Philosophical Dictionary, by Voltaire


I certify that I have many times killed serpents by moistening in a slight degree, with my spittle, a stick or a stone, and giving them a slight blow on the middle of the body, scarcely sufficient to produce a small contusion. January 19, 1757. Figuier, Surgeon.”

The above surgeon having given me this certificate, two witnesses, who had seen him kill serpents in this manner, attested what they had beheld. Notwithstanding, I wished to behold the thing myself; for I confess that, in various parts of these queries, I have taken St. Thomas of Didymus for my patron saint, who always insisted on an examination with his own hands.

For eighteen hundred years this opinion has been perpetuated among the people, and it might possibly be even eighteen thousand years old, if Genesis had not supplied us with the precise date of our enmity to this reptile. It may be asserted that if Eve had spit on the serpent when he took his place at her ear, a world of evil would have been spared human nature.

Lucretius, in his fourth book, alludes to this manner of killing serpents as very well known:

Est utique ut serpens hominis contacta salivis.

Disperit, ac sese mandendo conficit ipsa.

— Lib., iv, v. 642-643.

Spit on a serpent, and his vigor flies,

He straight devours himself, and quickly dies.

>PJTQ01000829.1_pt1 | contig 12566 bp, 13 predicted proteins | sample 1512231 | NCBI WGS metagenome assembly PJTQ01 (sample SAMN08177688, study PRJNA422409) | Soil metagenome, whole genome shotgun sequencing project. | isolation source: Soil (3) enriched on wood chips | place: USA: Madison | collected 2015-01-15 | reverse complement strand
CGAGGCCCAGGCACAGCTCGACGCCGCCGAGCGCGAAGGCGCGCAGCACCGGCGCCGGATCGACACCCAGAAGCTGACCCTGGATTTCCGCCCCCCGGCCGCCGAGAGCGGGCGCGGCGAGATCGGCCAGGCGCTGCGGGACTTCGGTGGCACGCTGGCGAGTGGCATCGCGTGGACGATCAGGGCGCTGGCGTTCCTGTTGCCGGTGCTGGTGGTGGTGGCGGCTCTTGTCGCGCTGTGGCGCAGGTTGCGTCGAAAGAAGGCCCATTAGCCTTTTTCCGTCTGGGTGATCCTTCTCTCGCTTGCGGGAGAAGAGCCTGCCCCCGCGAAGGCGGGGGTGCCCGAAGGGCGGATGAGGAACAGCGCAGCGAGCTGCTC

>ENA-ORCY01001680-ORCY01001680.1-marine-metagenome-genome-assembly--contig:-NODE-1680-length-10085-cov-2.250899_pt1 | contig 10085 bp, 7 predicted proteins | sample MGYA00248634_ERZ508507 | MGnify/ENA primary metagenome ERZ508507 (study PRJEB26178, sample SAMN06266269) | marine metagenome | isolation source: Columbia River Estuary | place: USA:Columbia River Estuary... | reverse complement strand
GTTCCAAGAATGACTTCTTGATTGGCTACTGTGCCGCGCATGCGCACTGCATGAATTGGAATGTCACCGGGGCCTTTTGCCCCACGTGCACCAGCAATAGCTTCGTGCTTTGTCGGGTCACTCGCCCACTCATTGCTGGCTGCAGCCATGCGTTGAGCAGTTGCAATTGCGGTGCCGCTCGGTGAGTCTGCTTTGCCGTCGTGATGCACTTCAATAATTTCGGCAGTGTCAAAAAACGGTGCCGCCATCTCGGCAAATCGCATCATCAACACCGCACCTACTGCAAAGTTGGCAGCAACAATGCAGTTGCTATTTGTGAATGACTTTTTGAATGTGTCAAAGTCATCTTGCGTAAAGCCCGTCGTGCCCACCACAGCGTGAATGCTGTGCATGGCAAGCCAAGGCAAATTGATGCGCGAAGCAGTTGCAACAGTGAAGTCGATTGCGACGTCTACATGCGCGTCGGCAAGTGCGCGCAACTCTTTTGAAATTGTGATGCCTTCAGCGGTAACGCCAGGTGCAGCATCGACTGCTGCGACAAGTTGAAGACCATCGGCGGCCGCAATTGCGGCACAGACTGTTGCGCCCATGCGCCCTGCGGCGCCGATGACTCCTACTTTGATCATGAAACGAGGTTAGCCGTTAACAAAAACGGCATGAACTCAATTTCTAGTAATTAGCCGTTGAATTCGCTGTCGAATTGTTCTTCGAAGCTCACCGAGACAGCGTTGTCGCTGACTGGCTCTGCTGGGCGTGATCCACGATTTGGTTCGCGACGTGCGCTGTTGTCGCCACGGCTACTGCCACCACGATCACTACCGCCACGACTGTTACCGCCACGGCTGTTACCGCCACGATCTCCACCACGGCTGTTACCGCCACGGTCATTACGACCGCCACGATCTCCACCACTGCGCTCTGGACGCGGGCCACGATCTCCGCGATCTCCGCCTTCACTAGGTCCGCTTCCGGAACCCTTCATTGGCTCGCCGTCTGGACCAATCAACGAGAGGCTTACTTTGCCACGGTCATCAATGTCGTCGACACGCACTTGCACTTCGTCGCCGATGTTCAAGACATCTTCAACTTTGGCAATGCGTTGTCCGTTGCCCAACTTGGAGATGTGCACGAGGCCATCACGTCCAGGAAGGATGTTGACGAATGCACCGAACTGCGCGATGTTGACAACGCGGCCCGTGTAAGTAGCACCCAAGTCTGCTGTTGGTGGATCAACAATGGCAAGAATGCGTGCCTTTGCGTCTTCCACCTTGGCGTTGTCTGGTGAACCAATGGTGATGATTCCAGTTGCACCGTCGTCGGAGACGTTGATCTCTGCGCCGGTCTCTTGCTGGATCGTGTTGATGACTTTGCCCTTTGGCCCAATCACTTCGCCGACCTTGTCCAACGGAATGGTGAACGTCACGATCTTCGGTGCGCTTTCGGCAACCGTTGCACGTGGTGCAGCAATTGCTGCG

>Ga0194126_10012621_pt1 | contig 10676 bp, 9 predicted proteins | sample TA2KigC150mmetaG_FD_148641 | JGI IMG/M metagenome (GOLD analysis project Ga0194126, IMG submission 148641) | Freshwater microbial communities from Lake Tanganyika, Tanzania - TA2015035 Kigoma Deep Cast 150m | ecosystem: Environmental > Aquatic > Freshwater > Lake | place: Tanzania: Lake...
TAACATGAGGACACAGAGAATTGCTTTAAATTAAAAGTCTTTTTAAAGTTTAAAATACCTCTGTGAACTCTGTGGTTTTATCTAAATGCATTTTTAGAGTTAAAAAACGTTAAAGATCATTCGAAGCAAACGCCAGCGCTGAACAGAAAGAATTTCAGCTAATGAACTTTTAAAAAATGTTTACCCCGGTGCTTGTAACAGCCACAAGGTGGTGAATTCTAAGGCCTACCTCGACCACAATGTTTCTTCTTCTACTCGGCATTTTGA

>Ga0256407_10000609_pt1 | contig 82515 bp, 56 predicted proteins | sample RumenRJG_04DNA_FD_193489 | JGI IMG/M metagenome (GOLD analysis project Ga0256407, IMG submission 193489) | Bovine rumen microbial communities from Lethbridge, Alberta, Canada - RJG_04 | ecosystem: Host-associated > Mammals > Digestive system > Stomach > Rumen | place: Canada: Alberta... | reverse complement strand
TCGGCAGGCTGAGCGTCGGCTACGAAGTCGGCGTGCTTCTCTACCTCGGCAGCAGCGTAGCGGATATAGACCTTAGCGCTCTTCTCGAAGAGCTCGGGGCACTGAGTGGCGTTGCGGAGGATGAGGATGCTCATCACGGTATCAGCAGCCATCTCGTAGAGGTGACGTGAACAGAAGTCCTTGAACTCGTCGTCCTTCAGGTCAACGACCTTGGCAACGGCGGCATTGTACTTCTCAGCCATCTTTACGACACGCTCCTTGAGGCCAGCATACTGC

There is some slight contradiction in painting him at once deprived of vigor and self-devouring, but my surgeon Figuier asserts not that the serpents which he killed were self-devouring. Genesis says wisely that we kill them with our heels, and not with spittle.

We are in the midst of winter on January 19, which is the time when serpents visit us. I cannot find any at Mount Krapak; but I exhort all philosophers to spit upon every serpent they meet with in the spring. It is good to know the extent of the power of the saliva of man.

It is certain that Jesus Christ employed his spittle to cure a man who was deaf and dumb. He took him aside, placed His fingers on his ears, and looking up to heaven, sighed and said to him: “Ephphatha” —“be opened”— when the deaf and dumb person immediately began to speak.

It may therefore be true that God has allowed the saliva of man to kill serpents; but He may have also permitted my surgeon to assail them with heavy blows from a stick or a stone, in such a way that they would die whether he spat upon them or not.

I beg of all philosophers to examine the thing with attention. For example, should they meet Fréron in the street, let them spit in his face, and if he die, the fact will be confirmed, in spite of all the reasoning of the incredulous.

I take this opportunity also to beg of philosophers not to cut off the heads of any more snails; for I affirm that the head has returned to snails which I have decapitated very effectively. But it is not enough that I know it by experience, others must be equally satisfied in order that the fact be rendered probable; for although I have twice succeeded, I have failed thirty times. Success depends upon the age of the snail, the time in which the head is cut off, the situation of the incision, and the manner in which it is kept until the head grows again.

If it is important to know that death may be inflicted by spitting, it is still more important to know that heads may be renewed. Man is of more consequence than a snail, and I doubt not that in due time, when the arts are brought to perfection, some means will be found to give a sound head to a man who has none at all.

Last updated Sunday, March 27, 2016 at 12:01